When we went in to get ready for bed I was sent into the bathroom to check for cockroaches.  I found three more.  Not what I was hoping for.  Two were in the sink (eating the soap) and one was on the floor.  I tried to kill them, but they are very fast and they all found a place to hide.  Dumb cockroaches.  It was all we could do to get the kids to go into the bathroom to brush their teeth and use the toilet.  Then we all piled into the bed and fell asleep listening to the soothing sounds of people partying, crickets chirping incessantly, and the air conditioner getting ready to take off to orbit the Earth.  Not the ingredients for the most restful night's sleep.

The next morning, after brief periods of blissful sleep, we were awoken to the sounds of people starting to party again.  At 6:00.  Not happy.  They all left shortly after though.  Breakfast was served.  Again, a set menu.  This time though it was more appealing to all of us.  While at breakfast we decided as a family to leave the resort to go to another that we had been to before and spend the day there.  We knew that there was a great beach and a great restaurant there.  So we packed up and left.  Or tried to leave.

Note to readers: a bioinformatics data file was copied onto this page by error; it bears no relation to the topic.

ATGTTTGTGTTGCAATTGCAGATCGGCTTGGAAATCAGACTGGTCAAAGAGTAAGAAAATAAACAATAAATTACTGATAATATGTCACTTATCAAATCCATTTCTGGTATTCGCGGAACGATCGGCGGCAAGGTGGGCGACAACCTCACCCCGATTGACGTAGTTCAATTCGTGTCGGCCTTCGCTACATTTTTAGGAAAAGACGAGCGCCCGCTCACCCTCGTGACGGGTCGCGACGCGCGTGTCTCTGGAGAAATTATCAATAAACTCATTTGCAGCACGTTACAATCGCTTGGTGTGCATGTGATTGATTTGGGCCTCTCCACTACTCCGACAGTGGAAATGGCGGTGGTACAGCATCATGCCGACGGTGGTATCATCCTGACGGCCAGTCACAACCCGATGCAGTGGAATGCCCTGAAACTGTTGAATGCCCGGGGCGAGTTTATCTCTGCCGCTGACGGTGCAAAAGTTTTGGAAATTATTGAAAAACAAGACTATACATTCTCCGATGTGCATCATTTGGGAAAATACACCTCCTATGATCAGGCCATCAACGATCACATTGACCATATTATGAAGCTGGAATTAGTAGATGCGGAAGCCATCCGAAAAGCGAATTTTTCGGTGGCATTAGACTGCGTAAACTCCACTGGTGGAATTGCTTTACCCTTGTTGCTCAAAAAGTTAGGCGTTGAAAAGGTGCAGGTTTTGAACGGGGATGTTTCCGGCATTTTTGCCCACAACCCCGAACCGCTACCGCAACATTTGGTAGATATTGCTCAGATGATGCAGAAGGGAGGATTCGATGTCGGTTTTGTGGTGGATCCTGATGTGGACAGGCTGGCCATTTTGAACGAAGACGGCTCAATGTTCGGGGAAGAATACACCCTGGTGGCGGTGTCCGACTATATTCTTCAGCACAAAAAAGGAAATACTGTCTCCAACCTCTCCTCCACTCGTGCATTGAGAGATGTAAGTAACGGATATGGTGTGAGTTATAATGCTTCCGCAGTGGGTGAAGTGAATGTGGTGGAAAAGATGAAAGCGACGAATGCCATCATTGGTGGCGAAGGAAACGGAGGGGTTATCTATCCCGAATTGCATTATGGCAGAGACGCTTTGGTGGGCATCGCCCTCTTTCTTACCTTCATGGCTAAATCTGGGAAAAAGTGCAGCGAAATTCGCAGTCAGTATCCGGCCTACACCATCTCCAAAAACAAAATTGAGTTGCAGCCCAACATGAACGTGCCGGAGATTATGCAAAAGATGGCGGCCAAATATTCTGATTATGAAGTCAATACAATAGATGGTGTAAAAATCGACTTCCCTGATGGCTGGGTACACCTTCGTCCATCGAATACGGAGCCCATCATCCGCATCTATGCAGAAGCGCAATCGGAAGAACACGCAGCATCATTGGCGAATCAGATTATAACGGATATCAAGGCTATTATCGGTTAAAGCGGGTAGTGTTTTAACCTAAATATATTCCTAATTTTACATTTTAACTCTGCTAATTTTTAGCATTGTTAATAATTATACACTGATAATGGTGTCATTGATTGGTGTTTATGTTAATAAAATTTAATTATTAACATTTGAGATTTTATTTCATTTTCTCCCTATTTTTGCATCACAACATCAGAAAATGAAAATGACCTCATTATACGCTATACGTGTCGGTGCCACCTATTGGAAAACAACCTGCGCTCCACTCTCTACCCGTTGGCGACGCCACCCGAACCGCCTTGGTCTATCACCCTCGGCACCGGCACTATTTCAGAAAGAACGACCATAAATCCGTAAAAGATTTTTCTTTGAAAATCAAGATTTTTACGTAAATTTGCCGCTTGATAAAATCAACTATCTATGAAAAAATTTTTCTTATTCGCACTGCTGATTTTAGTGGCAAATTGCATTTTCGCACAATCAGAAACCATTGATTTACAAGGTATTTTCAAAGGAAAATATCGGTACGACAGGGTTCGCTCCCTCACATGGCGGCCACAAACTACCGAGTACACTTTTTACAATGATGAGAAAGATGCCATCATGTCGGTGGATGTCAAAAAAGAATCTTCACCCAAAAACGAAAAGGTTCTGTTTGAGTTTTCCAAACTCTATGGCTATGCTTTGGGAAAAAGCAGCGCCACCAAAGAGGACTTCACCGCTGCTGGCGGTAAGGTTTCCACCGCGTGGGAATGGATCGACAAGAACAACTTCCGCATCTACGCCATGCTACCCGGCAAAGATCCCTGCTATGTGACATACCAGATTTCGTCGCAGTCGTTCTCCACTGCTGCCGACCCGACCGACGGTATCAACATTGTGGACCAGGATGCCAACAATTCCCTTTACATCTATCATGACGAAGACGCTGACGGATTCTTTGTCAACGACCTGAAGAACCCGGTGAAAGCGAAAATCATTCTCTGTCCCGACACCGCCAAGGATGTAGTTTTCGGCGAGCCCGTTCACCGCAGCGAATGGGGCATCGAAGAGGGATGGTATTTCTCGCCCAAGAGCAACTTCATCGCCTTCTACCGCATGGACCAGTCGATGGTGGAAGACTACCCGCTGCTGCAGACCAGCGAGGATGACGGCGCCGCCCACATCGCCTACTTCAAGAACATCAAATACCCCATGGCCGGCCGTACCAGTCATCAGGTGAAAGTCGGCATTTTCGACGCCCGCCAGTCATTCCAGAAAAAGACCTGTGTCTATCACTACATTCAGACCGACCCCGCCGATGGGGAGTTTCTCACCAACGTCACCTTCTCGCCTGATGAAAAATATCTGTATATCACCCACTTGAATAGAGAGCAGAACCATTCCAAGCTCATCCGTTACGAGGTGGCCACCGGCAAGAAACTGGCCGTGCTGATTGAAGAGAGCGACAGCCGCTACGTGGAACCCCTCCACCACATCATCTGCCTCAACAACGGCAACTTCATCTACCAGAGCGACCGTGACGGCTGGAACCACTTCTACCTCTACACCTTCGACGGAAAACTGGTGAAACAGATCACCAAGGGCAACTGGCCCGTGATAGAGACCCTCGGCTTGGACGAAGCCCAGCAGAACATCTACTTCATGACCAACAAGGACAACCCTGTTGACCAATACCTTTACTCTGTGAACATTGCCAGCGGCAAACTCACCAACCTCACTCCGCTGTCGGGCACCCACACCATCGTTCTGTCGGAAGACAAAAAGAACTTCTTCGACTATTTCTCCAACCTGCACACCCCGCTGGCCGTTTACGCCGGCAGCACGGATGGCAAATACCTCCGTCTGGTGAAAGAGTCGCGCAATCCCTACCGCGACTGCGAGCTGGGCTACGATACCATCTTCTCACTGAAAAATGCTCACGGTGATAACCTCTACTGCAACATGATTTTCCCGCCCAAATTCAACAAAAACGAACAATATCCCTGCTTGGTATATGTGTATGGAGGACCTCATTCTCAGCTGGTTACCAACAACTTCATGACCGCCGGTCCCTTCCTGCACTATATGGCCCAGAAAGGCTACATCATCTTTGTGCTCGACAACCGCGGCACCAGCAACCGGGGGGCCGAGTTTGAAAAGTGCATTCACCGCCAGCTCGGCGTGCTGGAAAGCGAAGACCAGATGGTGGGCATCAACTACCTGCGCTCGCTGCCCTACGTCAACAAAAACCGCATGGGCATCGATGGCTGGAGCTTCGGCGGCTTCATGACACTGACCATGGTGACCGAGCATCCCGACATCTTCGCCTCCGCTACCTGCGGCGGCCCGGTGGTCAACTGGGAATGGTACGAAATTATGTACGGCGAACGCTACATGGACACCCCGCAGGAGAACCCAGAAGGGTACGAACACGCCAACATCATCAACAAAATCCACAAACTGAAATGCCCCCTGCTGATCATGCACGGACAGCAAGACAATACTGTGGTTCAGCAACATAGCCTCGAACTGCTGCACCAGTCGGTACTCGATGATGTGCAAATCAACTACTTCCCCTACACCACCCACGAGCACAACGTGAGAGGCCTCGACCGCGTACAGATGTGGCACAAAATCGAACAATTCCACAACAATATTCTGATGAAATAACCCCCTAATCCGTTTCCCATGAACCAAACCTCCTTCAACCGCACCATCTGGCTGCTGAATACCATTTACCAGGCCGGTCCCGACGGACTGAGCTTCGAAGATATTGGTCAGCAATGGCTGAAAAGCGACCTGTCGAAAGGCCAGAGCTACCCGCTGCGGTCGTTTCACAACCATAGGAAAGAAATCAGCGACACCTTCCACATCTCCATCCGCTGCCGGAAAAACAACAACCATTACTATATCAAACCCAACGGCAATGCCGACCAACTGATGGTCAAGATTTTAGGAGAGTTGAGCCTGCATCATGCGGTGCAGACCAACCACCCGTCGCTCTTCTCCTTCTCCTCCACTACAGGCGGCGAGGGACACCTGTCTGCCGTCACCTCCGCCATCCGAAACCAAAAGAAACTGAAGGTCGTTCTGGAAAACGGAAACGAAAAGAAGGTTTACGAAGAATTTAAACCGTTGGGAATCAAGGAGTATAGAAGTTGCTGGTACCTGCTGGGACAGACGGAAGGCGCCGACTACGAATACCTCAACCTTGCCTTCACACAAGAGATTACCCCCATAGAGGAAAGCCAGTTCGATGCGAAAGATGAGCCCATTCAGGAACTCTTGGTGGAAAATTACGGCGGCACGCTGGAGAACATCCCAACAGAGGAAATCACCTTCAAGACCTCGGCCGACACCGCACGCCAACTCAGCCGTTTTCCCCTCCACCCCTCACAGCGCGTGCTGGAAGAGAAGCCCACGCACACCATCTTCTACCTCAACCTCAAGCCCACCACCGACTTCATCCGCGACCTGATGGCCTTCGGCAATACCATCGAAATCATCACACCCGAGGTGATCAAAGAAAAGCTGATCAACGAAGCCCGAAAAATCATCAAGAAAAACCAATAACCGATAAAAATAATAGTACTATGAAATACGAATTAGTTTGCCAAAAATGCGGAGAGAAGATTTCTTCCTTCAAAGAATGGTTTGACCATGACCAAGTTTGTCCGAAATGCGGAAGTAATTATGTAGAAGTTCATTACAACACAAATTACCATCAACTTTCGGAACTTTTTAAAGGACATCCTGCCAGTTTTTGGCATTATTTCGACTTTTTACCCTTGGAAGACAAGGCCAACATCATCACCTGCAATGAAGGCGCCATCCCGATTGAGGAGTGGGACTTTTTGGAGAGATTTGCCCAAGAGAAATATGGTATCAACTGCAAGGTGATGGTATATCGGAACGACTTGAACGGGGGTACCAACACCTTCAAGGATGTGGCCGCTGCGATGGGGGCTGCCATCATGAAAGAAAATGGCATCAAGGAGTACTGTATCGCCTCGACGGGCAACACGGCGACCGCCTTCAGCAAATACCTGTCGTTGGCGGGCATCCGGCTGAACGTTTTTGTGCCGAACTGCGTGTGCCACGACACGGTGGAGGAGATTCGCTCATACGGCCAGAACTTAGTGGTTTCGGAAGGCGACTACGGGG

On the way in we had gone down a really steep, really loose road.  I hadn't thought much of it at the time.  We made it down fine.  Going up was another story.  For those of you who have read our previous blog post about our lovely vehicle, which we have dubbed our unicorn, you will know that it doesn't have much power.  Or traction apparently.  We started up the hill, got a little ways up, and the back wheels (the drive wheels) slipped.  No more momentum.  We backed down and took a bit of a run at it.  We made it a bit higher when the same thing happened.  Back down again, and back up again.  By this point most of the staff were there watching, cheering us on, probably laughing at the crazy white people who couldn't get up the hill.  Two of them waited halfway up the hill for us to help push us when we stopped.  We did eventually make it up and were able to leave.  I guess unicorns aren't mountain goats.